For members


The words and phrases you need to navigate the German job market

Embarking on a job search can be a daunting prospect even in your homeland, and even more difficult in Germany. Here are some words, phrases and tips to help you along the way.

A woman searches for job adverts on a job portal on her tablet.
A woman searches for job adverts on a job portal on her tablet. Photo: picture alliance/dpa | Sven Hoppe

The search

Luckily, there are various ways to look for a job in Germany.

The easiest starting point is looking at online portals, where employers advertise their current openings. These go by several names – including Stellenbörse or Jobbörse (job exchange), or Stellenmarkt (job market).

The best one, of course, is The Local’s very own, which gives you a great overview of the best English language jobs going in Germany, but there are also many others such as, and the jobs page of the federal employment agency website.

While searching for a job, you’ll need to filter your options according to which type of position you’re looking for.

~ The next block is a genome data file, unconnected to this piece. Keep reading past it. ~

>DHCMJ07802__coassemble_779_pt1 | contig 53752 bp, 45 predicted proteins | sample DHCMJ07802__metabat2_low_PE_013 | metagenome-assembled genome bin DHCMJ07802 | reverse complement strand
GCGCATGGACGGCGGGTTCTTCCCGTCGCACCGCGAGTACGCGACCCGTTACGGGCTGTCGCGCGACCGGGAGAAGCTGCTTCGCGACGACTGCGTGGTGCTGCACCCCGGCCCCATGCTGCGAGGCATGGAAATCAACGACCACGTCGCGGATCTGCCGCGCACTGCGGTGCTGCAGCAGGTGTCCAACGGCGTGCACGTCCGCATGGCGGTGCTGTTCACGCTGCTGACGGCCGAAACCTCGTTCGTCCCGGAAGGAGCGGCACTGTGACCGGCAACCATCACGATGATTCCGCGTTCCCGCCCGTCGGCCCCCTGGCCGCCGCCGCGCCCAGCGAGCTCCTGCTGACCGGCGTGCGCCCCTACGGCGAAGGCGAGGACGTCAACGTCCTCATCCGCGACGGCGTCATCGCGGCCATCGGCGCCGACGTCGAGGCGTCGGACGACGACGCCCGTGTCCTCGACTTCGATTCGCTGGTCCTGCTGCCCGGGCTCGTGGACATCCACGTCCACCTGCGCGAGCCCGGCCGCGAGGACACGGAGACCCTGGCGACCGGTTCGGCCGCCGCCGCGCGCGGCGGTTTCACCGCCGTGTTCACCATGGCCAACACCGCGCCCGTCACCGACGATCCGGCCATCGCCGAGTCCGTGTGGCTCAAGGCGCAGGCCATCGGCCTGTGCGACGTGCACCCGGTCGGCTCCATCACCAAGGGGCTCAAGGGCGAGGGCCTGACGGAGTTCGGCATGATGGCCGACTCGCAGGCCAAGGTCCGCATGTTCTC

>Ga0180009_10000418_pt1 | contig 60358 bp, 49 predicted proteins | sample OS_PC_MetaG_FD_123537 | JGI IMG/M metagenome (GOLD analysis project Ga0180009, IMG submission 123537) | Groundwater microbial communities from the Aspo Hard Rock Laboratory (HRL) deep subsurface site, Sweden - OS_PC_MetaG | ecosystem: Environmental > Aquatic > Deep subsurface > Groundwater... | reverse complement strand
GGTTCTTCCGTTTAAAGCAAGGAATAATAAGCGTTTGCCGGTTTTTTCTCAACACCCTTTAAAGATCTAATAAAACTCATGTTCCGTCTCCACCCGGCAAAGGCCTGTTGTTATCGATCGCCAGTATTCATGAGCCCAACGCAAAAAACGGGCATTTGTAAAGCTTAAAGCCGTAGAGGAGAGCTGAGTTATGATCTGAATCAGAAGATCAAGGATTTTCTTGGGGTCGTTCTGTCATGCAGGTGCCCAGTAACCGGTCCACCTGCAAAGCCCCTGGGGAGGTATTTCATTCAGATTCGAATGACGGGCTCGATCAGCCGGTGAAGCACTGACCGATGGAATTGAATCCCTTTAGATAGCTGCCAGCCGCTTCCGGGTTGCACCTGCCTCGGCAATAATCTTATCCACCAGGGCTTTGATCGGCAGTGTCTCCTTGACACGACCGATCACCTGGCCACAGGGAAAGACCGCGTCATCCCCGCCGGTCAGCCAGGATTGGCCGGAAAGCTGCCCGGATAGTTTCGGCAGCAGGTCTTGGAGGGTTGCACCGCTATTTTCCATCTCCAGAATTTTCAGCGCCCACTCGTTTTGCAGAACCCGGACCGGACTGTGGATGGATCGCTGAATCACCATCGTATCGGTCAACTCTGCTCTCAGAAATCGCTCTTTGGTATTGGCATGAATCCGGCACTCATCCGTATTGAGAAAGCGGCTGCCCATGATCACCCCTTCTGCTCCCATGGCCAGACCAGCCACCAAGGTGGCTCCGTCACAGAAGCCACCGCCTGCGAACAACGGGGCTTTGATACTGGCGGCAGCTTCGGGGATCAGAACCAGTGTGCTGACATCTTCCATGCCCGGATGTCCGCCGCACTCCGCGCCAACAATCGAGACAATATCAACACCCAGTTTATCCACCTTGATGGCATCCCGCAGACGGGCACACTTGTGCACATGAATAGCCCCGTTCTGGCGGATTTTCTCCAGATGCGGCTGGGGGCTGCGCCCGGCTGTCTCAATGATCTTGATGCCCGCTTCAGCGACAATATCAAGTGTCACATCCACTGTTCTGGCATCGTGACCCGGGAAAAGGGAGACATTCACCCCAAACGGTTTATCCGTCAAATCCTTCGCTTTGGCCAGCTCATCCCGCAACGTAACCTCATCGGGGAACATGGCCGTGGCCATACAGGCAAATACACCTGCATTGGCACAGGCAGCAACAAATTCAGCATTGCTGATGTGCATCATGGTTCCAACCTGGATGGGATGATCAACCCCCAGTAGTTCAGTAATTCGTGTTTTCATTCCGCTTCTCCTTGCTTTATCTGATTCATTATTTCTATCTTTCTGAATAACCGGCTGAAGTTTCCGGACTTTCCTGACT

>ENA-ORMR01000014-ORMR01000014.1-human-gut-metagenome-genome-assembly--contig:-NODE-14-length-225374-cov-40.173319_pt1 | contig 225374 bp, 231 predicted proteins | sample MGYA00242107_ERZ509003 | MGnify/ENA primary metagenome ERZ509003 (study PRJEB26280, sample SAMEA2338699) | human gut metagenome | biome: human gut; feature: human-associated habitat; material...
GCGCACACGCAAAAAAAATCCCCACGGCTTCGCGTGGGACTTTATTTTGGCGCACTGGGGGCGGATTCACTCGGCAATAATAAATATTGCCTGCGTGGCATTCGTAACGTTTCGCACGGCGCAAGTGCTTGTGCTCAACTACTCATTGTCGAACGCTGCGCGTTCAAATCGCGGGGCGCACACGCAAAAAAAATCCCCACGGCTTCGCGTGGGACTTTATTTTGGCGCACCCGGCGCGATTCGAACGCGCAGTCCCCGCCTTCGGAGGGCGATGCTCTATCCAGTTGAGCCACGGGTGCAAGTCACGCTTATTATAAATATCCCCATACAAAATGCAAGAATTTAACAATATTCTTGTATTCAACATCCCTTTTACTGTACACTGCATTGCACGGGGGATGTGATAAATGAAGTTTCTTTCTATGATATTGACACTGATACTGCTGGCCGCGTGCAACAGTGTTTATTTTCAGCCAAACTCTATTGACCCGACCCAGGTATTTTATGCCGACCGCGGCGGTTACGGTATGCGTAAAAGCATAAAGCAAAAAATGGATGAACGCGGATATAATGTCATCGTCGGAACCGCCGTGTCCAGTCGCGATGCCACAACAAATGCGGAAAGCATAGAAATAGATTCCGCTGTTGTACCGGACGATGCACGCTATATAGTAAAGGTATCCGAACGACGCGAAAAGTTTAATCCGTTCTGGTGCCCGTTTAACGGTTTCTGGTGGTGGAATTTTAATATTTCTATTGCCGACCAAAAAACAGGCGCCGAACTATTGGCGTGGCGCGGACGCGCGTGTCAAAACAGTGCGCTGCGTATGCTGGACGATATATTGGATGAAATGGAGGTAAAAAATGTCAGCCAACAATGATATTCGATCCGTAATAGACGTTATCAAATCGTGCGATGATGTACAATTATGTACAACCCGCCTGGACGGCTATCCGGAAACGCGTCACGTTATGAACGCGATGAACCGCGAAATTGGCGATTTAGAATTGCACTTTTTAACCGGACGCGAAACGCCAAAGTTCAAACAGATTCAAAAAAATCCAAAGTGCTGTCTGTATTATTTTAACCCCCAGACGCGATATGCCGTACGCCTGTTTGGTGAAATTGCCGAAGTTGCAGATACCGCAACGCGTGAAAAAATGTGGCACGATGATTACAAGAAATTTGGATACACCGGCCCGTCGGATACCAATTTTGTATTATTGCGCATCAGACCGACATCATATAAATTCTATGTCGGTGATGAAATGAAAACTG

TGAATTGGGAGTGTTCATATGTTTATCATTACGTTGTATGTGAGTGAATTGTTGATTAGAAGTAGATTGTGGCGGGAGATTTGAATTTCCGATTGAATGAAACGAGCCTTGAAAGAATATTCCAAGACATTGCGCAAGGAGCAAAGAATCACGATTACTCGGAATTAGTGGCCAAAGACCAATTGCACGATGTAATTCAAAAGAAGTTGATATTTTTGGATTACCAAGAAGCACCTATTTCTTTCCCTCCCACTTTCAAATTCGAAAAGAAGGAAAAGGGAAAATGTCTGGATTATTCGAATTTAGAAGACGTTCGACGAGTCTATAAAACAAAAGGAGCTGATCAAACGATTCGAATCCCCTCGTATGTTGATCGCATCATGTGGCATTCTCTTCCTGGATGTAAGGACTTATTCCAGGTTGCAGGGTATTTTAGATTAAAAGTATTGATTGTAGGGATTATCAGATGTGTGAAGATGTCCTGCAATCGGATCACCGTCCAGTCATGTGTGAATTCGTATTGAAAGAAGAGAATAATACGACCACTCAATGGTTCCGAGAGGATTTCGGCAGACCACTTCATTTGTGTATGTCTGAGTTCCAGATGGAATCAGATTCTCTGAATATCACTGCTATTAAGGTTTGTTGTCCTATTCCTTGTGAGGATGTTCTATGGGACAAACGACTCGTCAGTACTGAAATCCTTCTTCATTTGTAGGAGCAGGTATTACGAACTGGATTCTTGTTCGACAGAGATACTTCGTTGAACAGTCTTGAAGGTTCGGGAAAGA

If you want a full-time position, you should check the box for Vollzeit and Teilzeit for part-time work.

READ ALSO: Working in Germany: Which sectors currently have the most job openings?

If you’re looking for a freelance gig, then you should look for positions advertising for a freier Mitarbeiter, while if you’re seeking a salaried position – where your healthcare and tax contributions are taken care of by the employer – then you should look for jobs as a Festangestellter (permanent employee).

If the job advert you come across specifies Fachkräfte or Facharbeiter, this means that they are seeking a specialist, so if you are looking to learn on the job, these positions are probably not for you.

But if you do want to learn on the job, then you might want to consider positions for a Praktikant (intern) or if you’re doing a formal training course with a view to entering a specific occupation – you could look for positions as an Azubi (Auszubildende/r) – a trainee or an apprentice.

If you find an organisation that you would like to work for, but which doesn’t currently have any advertised vacancies, you can try sending them eine Initiativbewerbung – literally an “initiative application” – as an e-mail or even by post.

A handy opening phrase to keep in mind for such applications is:

Ich bin auf der Suche nach einer Stelle in…